The Robutts That Protect Your Phone

Twenty years or so ago, using the term “butt dial” would have earned you a fair number of odd looks. But today, it’s a pretty common phenomenon (if my missed calls are any indication, at least). Now that most everyone has a cell phone on their person, there’s always the chance that we’ll accidentally, unintentionally, place a phone call to one of our contacts or recent calls.

But that’s not the only harm that can come from having your phone tucked away in your pocket. If you were one of the early purchasers of the iPhone 6 Plus, you may have found your brand new device did something unexpected: it bent.

Shortly after the phone came out, some customers reported that their devices quickly developed a bit of a curve — nothing immediately noticeable from a distance, but certainly frustrating if you just shelled out hundreds of dollars for a brand new device. And, as MacWorld reported in 2014, “the common cause seems to be sitting for hours on end with the phone in your pocket” — hardly extraordinary use. Continued MacWorld, “the body of the 6 Plus is crafted out of thin aluminum, which bends under pressure, so it seems unsurprising (though upsetting) that the phone would cave in your pocket.”

That probably shouldn’t happen, and for Samsung — makers of the most popular iPhone competitor — this faux pas was an opportunity to show that their phones wouldn’t bend. Or, more accurately, it was an opportunity to show how they tested their phones to prevent pocket-based bending. Here’s a picture of their solution.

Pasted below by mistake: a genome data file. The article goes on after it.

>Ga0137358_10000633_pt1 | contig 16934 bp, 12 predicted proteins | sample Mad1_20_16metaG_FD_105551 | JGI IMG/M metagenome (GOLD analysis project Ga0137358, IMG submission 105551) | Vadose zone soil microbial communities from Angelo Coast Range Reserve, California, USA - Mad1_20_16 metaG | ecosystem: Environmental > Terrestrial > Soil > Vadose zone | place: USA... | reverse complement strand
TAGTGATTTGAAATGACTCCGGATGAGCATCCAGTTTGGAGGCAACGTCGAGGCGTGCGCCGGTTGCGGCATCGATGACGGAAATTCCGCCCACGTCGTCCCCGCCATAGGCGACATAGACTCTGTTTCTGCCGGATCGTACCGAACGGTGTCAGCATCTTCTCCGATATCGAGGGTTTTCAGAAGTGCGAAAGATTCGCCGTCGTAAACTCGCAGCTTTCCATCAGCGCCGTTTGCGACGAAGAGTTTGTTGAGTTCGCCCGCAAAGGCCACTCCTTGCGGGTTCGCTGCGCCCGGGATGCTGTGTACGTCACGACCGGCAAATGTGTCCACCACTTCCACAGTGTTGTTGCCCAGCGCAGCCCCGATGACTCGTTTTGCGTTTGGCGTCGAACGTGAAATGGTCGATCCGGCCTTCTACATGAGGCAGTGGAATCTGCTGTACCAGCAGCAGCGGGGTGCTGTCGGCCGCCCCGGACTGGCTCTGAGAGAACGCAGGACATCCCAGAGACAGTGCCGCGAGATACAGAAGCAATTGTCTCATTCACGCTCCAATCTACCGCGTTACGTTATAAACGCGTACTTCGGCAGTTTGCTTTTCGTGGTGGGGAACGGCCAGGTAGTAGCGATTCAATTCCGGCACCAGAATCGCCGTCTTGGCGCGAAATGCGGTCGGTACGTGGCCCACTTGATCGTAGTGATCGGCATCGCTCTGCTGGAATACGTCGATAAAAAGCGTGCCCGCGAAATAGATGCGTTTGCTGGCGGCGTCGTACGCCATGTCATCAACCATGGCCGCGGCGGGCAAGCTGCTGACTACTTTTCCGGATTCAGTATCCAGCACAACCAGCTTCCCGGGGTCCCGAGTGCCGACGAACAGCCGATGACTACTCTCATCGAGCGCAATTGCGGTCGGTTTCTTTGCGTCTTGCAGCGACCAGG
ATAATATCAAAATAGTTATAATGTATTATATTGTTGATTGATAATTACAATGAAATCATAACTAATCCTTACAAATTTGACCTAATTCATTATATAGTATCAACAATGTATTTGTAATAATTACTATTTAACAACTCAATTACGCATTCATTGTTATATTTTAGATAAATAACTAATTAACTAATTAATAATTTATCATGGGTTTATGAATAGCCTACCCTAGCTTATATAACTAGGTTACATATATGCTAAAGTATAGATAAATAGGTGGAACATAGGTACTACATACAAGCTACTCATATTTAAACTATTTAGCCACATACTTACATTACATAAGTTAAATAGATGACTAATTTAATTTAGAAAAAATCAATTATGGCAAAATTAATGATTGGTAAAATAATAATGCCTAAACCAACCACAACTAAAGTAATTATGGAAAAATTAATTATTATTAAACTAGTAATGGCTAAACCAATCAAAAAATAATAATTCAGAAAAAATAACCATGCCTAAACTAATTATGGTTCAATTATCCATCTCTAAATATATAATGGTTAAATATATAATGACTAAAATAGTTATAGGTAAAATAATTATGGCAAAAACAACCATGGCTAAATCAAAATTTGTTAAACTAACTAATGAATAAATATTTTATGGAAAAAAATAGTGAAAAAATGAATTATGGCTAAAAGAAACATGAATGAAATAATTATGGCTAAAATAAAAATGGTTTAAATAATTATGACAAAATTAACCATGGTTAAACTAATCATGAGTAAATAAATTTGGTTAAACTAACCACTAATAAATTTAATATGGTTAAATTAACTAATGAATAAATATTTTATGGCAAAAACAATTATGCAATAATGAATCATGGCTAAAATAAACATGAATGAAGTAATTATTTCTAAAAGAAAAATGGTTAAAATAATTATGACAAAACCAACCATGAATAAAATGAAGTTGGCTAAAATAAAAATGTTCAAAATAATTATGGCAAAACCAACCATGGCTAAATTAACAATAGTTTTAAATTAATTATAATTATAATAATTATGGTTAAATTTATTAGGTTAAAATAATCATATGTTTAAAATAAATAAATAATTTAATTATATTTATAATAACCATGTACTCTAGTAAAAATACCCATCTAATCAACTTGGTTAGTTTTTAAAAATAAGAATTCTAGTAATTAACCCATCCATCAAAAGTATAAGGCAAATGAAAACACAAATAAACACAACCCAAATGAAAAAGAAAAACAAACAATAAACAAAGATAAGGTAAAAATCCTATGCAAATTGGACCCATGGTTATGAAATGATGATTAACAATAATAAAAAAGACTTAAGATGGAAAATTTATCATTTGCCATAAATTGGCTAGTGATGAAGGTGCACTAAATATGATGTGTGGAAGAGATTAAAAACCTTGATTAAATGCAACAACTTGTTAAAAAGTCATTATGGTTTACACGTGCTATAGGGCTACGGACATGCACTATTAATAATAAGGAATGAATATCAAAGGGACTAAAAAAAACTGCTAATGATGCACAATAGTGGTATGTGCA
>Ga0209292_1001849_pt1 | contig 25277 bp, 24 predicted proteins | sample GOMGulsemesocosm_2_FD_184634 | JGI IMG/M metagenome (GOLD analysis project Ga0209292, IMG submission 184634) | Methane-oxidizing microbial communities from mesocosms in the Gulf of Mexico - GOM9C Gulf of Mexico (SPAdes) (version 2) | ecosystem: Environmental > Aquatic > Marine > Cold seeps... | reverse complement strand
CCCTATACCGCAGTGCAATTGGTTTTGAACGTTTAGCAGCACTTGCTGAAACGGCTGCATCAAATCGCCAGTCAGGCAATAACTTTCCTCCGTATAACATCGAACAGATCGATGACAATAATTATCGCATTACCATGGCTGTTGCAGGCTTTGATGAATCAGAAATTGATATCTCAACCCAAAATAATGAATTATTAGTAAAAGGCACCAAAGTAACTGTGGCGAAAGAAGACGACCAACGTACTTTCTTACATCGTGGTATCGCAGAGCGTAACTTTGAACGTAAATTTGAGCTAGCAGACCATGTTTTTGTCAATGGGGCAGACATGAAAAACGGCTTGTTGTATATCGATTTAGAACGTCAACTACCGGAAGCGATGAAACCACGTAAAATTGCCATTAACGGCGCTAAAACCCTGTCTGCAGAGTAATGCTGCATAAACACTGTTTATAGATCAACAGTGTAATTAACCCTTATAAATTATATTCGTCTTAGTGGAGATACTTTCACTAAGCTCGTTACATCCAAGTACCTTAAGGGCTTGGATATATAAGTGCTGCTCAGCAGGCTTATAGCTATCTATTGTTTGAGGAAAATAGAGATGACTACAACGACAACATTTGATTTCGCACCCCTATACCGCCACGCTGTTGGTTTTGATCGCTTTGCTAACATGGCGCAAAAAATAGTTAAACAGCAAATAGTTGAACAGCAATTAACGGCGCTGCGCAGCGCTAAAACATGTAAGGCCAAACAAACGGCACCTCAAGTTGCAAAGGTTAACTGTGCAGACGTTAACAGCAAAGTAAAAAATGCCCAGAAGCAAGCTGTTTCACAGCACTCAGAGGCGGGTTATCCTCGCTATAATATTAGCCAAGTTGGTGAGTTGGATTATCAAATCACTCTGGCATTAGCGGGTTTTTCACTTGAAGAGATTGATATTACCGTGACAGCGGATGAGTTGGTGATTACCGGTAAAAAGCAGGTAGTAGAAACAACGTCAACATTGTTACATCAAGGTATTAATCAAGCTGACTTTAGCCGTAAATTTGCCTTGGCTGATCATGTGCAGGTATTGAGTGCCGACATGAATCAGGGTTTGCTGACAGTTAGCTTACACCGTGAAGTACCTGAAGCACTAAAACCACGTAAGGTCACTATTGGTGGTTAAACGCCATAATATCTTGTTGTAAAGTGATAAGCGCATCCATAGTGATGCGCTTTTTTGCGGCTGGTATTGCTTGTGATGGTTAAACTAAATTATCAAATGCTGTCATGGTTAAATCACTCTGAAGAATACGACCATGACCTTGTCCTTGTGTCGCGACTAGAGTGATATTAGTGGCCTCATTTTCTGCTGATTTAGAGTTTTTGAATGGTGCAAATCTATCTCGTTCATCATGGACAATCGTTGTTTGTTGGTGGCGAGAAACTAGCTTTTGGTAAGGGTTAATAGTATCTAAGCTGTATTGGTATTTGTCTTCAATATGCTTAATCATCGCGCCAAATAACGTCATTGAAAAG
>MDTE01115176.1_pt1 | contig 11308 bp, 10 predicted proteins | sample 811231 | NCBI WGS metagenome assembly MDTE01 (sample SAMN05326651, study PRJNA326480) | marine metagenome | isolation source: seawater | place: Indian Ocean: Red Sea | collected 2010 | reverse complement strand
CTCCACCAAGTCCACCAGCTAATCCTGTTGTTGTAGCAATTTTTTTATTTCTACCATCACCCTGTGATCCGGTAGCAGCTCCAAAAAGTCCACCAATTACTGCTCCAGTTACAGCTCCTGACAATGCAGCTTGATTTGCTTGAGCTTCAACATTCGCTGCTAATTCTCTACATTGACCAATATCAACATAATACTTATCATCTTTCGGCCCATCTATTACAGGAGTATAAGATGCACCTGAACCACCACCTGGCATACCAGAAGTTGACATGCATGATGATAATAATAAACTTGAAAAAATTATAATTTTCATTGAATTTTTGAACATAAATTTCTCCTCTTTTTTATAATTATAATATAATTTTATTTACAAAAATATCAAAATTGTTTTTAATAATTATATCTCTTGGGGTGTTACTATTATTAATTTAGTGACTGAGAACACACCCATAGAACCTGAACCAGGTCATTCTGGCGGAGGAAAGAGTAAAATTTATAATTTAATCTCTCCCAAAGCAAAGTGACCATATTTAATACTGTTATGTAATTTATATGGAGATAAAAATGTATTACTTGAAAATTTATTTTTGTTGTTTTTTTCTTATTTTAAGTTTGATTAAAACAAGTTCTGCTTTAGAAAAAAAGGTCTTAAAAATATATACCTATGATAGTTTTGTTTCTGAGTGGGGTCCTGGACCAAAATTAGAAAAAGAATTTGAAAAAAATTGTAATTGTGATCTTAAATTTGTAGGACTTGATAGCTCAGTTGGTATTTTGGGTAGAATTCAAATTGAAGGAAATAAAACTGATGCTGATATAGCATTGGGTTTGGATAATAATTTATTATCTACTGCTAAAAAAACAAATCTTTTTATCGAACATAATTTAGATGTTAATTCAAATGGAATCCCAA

Yes, that’s a robotic butt. And it’s wearing, colloquially speaking, “mom jeans.” 

Samsung explained the efforts via a press release comically titled “Galaxy Note 4 vs. The Human Gluteus Maximus.” While extolling the virtues of back pockets (they’re “awesome,” per the phone manufacturer), the company notes that “our hips are strong – stronger than we give it credit for” and aggress that “leaving things in your back pocket can lead to, well, bent things.”

Samsung makes and sells hundreds of millions of smart devices each year, and it’s very important that each and every one is in line with its strict quality control standards. So, to make sure you can rely on its devices, including Galaxy Note 4, Samsung runs rigorous tests both during and after development and production.” And when it comes to your back pocket, the centerpiece of that testing — or maybe the foundation of the testing? — is the robobutt pictured above.

The artificial cheeks didn’t actually have a phone in its pants pocket; instead, Samsung placed the phone flat on a surface and had the fake rear take a seat, over and over again. As MTV reported, “the most ridiculous test apparently simulates a 220-pound man sitting directly on the phone a hundred times in a row.” And apparently, the phone turned out just fine.

Samsung originally released a video of the robotic butt in action, but unfortunately, that video is no longer online. However, here’s a local news clip that features some of Samsung’s video. The butt starts to descend at about the 0:25 mark.

Bonus fact: Robotic butts are all the rage, apparently. Ford, the car company, also employs them. For years, per the Verge, the “butt” was simply “a cushion stuck on the end of an industrial robot arm that performs CPR on car seats for days at a time to quickly re-create 10 years of wear and tear.” But in 2019, the butt got an upgrade. The Verge explains: “To better mimic real-life usage, like getting into your car after a workout at the gym, the Robutt can now sweat. Its cushioning is heated to 36 degrees Celsius (to approximate the human body’s temperature), and half a liter of water is fed through the fabric.” 

From the Archives: Domo Arigato, Mr. Robutto: More robotic butts!